The result? Harsh winters, and no guarantee of adequate energy supplies are seeing nearly all 50 Estonians I chatted with make plans to relocate. Italy is often mentioned, as are Spain and Portugal. My Latvian friends say this is the same in Riga, and Vilnius. There is a desire to leave. Nothing is certain anymore, there are no guarantees, and it is becoming increasingly expensive.

The Western, and local media are not discussing the issue. As far as they are concerned, discontent is minimal, the EU is ‘united’ and the economic woes are all the fault of Russia. Yet on the ground, the views expressed to me are that Northern Europe is heading for a dark period.
Once-thriving ports and Russian trade and markets have been completely disconnected. That matters in the Baltics, where in Estonia, Russian trade had risen 73.6% in 2021, to reach €2.1 billion. In Latvia, bilateral trade increased 64% and reached €634 million. Lithuania’s bilateral trade with Russia reached €5.29 billion and tripled over the previous year. All those trade investments to support what were bull markets have completely vanished. What was expected, and had been invested in, has now disappeared.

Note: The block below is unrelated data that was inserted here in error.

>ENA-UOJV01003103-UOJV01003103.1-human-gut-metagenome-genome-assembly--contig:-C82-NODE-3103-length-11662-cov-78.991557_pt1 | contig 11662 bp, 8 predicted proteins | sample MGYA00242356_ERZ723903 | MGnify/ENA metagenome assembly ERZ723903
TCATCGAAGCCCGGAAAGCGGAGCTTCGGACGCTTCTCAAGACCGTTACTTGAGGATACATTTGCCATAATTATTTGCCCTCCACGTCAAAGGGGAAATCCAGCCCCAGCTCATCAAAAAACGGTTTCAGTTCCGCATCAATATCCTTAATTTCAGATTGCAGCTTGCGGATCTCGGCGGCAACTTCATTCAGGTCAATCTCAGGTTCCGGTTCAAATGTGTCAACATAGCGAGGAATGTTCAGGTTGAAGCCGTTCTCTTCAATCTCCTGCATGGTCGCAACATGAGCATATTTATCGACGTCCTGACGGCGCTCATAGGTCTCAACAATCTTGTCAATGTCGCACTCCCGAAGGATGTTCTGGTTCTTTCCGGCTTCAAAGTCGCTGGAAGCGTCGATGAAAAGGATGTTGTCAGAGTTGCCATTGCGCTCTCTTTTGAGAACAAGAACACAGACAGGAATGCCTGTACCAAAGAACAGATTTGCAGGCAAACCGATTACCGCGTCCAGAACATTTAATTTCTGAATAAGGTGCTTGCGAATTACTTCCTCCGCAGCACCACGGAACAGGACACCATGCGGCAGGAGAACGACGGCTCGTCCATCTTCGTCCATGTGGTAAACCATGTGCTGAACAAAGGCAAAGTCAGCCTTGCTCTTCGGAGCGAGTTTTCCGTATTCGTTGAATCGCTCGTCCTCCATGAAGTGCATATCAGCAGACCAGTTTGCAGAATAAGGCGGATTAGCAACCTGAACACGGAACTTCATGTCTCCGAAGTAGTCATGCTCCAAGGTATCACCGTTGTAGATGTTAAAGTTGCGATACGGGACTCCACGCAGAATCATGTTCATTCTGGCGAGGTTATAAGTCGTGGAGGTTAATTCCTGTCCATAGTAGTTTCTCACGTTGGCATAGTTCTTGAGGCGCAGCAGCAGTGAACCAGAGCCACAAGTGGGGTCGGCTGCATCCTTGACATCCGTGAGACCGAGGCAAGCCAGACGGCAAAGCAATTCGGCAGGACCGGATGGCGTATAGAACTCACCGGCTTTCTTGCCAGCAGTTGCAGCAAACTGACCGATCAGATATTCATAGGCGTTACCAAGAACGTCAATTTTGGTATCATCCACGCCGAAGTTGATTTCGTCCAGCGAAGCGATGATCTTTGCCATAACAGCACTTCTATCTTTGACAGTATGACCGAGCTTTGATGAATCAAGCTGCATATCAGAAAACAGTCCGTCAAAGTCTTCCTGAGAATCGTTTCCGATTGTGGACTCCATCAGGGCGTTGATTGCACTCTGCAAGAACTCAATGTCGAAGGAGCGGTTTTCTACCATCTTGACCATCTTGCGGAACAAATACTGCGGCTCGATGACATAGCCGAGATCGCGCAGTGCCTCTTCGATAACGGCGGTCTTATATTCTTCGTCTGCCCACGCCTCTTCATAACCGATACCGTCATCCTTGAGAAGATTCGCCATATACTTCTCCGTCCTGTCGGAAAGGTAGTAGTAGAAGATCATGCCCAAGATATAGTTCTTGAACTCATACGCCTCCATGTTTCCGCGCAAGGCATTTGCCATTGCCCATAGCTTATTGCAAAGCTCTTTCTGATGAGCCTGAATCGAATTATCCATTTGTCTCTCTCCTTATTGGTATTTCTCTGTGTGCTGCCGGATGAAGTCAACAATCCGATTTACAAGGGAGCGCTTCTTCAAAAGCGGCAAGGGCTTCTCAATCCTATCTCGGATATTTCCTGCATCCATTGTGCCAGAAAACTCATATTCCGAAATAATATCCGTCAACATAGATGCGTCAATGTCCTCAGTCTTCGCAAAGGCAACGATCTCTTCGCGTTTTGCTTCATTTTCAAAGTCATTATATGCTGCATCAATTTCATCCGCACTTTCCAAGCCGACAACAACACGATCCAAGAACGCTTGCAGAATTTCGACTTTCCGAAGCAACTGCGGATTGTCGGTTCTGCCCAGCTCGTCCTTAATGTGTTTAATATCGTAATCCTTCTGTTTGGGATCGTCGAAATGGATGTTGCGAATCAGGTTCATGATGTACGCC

In Estonia, the ruling Government collapsed in June, senior politicians are trying to reach a compromise and cobble together a coalition, yet over a month later nothing has happened. No planning is taking place.

Tallinn’s cargo port shipments are down 8%, Helsinki’s down 10.27%, and Haminakotka, the largest Baltics port and a major artery to the EU is down 15.64% on 2021.